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In a historic first, former President Donald Trump is charged with 34 felony counts

Several people in business attire sit at a wooden table in a courtroom setting.
Seth Wenig
Former President Donald Trump sits with his defense team Tuesday in a Manhattan court.

Former President Donald Trump was charged Tuesday with 34 felony counts of falsification of business records in the first degree.

He pleaded not guilty to all the charges.

The criminal charges — a historic first against a sitting or former president — are the culmination of an investigation into hush-money payments Trump paid prior to the 2016 election to adult-film actress Stormy Daniels to cover up an alleged affair.

Trump and his allies have called the charges politically motivated.

The charges were made public days after a Manhattan grand jury indicted Trump.

"Under New York state law, it is a felony to falsify business records with intent to defraud, intent to conceal another crime," Manhattan District Attorney Alvin Bragg said in a news conference after Trump's arraignment. "That is exactly what this case is about: 34 false statements made to cover up other crimes. These are felony crimes in New York State no matter who you are."

Trump was seen entering a Manhattan courtroom for his arraignment at 2:28 p.m. ET and left the courtroom at 3:25. Trump was not handcuffed when he entered the room and did not speak when he exited. Trump was seen in photos seated at the defendant's table in the courtroom, in between his lawyers Joe Tacopina and Susan Necheles. New York police officers stood behind the table.

The case's background

The charges allege that, beginning in mid-2015, Trump orchestrated a scheme with others to influence the 2016 presidential election. They allegedly identified and bought negative claims about him to suppress their publication to boost his electoral prospects.

By doing this, they allegedly violated election laws and made false entries in the business records of various entities in New York. They also allegedly took steps that mischaracterized, for tax purposes, the true nature of the payments made in the scheme.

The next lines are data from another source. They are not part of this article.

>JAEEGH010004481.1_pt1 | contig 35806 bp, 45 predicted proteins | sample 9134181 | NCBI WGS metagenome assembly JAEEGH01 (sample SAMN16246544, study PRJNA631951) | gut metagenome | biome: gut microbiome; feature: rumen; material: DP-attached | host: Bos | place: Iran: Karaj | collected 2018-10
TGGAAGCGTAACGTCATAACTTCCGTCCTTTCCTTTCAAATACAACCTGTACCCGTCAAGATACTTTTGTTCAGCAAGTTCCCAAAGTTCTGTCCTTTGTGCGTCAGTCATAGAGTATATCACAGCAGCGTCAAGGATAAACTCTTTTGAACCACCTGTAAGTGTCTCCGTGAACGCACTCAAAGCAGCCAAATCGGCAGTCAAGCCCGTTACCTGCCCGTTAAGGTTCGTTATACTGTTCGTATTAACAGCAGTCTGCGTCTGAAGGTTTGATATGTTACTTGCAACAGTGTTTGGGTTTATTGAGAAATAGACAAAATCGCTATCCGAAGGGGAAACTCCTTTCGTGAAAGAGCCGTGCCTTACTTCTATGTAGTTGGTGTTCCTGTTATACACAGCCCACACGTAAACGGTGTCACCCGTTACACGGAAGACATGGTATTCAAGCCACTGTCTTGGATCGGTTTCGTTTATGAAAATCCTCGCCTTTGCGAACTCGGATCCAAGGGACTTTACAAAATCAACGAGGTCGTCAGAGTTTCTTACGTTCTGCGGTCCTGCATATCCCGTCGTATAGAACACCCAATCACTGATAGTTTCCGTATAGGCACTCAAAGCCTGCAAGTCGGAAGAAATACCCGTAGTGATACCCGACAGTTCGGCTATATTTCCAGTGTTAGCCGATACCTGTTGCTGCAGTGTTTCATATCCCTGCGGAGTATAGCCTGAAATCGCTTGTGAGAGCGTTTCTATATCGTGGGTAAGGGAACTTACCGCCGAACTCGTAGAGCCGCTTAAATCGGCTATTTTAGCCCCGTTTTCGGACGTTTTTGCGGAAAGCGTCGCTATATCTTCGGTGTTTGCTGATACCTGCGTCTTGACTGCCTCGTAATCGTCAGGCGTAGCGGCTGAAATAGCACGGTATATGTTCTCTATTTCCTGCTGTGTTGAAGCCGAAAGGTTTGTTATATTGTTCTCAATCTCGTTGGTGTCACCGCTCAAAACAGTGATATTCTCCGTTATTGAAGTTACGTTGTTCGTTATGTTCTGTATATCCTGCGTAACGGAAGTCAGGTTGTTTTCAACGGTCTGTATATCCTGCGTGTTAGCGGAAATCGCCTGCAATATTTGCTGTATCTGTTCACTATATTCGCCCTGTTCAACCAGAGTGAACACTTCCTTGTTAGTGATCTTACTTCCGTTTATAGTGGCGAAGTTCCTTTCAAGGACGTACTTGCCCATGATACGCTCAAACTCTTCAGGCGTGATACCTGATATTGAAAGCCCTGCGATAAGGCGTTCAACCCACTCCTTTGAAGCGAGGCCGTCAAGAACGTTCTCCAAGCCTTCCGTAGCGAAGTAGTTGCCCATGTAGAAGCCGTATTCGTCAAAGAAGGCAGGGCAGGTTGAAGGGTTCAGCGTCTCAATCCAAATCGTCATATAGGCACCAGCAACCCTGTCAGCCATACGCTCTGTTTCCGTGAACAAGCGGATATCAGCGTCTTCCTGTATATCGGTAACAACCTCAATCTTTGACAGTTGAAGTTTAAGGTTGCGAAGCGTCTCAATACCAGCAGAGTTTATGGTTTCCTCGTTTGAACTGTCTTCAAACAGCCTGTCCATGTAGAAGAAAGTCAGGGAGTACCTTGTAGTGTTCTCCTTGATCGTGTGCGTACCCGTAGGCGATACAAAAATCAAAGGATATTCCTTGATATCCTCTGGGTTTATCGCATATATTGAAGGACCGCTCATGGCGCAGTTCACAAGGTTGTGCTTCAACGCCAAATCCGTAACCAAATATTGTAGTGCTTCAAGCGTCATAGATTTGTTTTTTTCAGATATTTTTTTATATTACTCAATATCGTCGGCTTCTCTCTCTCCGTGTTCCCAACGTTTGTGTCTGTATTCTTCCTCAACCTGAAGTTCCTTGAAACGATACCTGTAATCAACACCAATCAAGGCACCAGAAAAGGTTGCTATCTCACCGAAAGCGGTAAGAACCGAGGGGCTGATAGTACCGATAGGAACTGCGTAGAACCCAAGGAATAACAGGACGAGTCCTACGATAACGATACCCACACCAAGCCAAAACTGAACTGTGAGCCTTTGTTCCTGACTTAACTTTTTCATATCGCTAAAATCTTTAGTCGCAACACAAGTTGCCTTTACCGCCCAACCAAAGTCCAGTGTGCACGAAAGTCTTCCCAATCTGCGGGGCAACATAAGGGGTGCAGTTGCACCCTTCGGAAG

The charges also allege that in or about October or November 2015, the owner of the National Inquirer tabloid learned that a former Trump Tower doorman was trying to sell information regarding a child Trump had allegedly fathered out of wedlock. At the owner's direction, his publishing company negotiated and signed an agreement to pay the former doorman $30,000 to acquire exclusive rights to the story.

The company then allegedly falsely characterized this payment in its records. It bought the information from the former doorman without fully investigating his claims — and later concluded that it was not true — but the owner directed that the deal take place because of his agreement with Trump and his lawyer.

The case against Trump stems from a 2018 guilty plea by Michael Cohen, Trump's former personal attorney, who admitted to making illegal campaign contributions in the form of buying women's silence about their alleged relationships with Trump. He said that in 2016, he paid $130,000 to silence Daniels, who claimed she had an affair with Trump.

Cohen got the money from a home equity line of credit. He arranged to be reimbursed over the course of the next year by Trump. The monthly checks, totaling $420,000, were identified as a "retainer" payment for Cohen. Some came from the Trump trust, but others were signed by Trump himself, from what Cohen said was his personal account.

Falsifying business records could be a felony under New York law, if it was done in furtherance of another crime, such as a campaign finance violation. Cohen said he even discussed the checks with Trump inside the White House. Trump and his allies have questioned Cohen's credibility.

The next court date is Dec. 4. The prosecution said it hoped to have trial in January 2024; the defense asked for the spring of 2024.

Trump is the frontrunner in the Republican presidential field ahead of the November 2024 election.

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Carrie Johnson
Carrie Johnson is NPR's National Justice Correspondent.